Related to the lack of detail in the Food explosion in PubMed is that many foods, especially plant-based foods, are not retrieved in a search for “food” because they don’t have specific terms in the Food explosion. We have written some “case studies” of this on chocolate, cranberries, and olive oil, all of which are in the Food explosion in Embase, but not in PubMed. We have also written an article on red meat being difficult to search in PubMed because there is no MeSH term for it; as mentioned above, Embase does have a term for it.

Looking at articles in Embase and PubMed that mention specific foods in the article abstract, it’s almost always the case that Embase’s detailed indexing will include descriptor terms for the specific foods, and PubMed usually will not. Comparison of article indexing is easy to do because Embase provides a “Source” filter, that makes it possible to limit to articles that are included in both Embase and PubMed. Each of the articles retrieved using this filter has a direct link to the citation in PubMed.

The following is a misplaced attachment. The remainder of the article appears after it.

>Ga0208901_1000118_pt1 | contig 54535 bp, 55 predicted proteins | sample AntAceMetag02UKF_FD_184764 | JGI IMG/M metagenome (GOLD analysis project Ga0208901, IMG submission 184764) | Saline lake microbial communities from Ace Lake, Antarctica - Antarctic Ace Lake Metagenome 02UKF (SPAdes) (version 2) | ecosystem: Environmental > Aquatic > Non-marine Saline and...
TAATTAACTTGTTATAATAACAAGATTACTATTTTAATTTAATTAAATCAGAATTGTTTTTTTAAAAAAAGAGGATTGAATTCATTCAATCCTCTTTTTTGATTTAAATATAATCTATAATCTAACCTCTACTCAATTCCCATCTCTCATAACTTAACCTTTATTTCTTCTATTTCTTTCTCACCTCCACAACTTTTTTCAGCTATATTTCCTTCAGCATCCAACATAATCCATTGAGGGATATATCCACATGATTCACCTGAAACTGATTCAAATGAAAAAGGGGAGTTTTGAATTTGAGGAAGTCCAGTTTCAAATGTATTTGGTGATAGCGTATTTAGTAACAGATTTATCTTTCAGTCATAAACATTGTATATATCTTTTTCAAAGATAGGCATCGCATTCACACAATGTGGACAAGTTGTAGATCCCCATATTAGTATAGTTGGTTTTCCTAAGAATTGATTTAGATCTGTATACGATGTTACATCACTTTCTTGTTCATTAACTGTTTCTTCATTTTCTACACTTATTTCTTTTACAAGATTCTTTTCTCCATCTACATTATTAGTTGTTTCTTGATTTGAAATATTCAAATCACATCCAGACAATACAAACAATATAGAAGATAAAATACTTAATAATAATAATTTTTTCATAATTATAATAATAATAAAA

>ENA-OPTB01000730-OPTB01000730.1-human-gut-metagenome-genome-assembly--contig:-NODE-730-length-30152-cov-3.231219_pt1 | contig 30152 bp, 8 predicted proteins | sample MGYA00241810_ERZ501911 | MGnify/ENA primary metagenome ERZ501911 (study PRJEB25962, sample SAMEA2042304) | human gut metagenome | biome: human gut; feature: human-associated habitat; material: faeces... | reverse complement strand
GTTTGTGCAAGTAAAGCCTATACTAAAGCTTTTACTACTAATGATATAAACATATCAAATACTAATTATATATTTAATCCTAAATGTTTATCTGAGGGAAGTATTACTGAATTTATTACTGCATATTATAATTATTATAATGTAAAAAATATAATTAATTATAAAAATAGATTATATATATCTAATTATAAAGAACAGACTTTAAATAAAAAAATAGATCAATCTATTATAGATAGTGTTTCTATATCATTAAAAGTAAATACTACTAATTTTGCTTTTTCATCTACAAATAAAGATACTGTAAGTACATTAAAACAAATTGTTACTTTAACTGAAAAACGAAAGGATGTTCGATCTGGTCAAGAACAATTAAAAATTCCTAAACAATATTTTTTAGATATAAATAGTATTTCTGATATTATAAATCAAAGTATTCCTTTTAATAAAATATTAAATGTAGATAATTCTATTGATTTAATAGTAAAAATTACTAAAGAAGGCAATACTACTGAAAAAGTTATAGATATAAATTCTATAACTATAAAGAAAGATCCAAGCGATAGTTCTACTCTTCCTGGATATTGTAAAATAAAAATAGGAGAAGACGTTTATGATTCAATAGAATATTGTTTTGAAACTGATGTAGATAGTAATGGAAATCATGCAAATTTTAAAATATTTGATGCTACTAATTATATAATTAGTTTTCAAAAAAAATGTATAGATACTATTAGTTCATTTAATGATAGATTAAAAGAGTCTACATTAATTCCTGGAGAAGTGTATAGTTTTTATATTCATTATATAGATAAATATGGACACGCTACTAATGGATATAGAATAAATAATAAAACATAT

PubMed Advantages

The biggest advantage of PubMed, of course, is that it’s free to world. Embase, on the other hand, is an Elsevier product and is only available at institutions that have a subscription.

Another PubMed advantage is its simple Google-like interface, which is certainly more comfortable to most people. Embase uses an older style of interface that may appeal to librarians more than to most users. For anyone with a serious interest in food-diet-nutrition, though, we would say it’s definitely worth learning.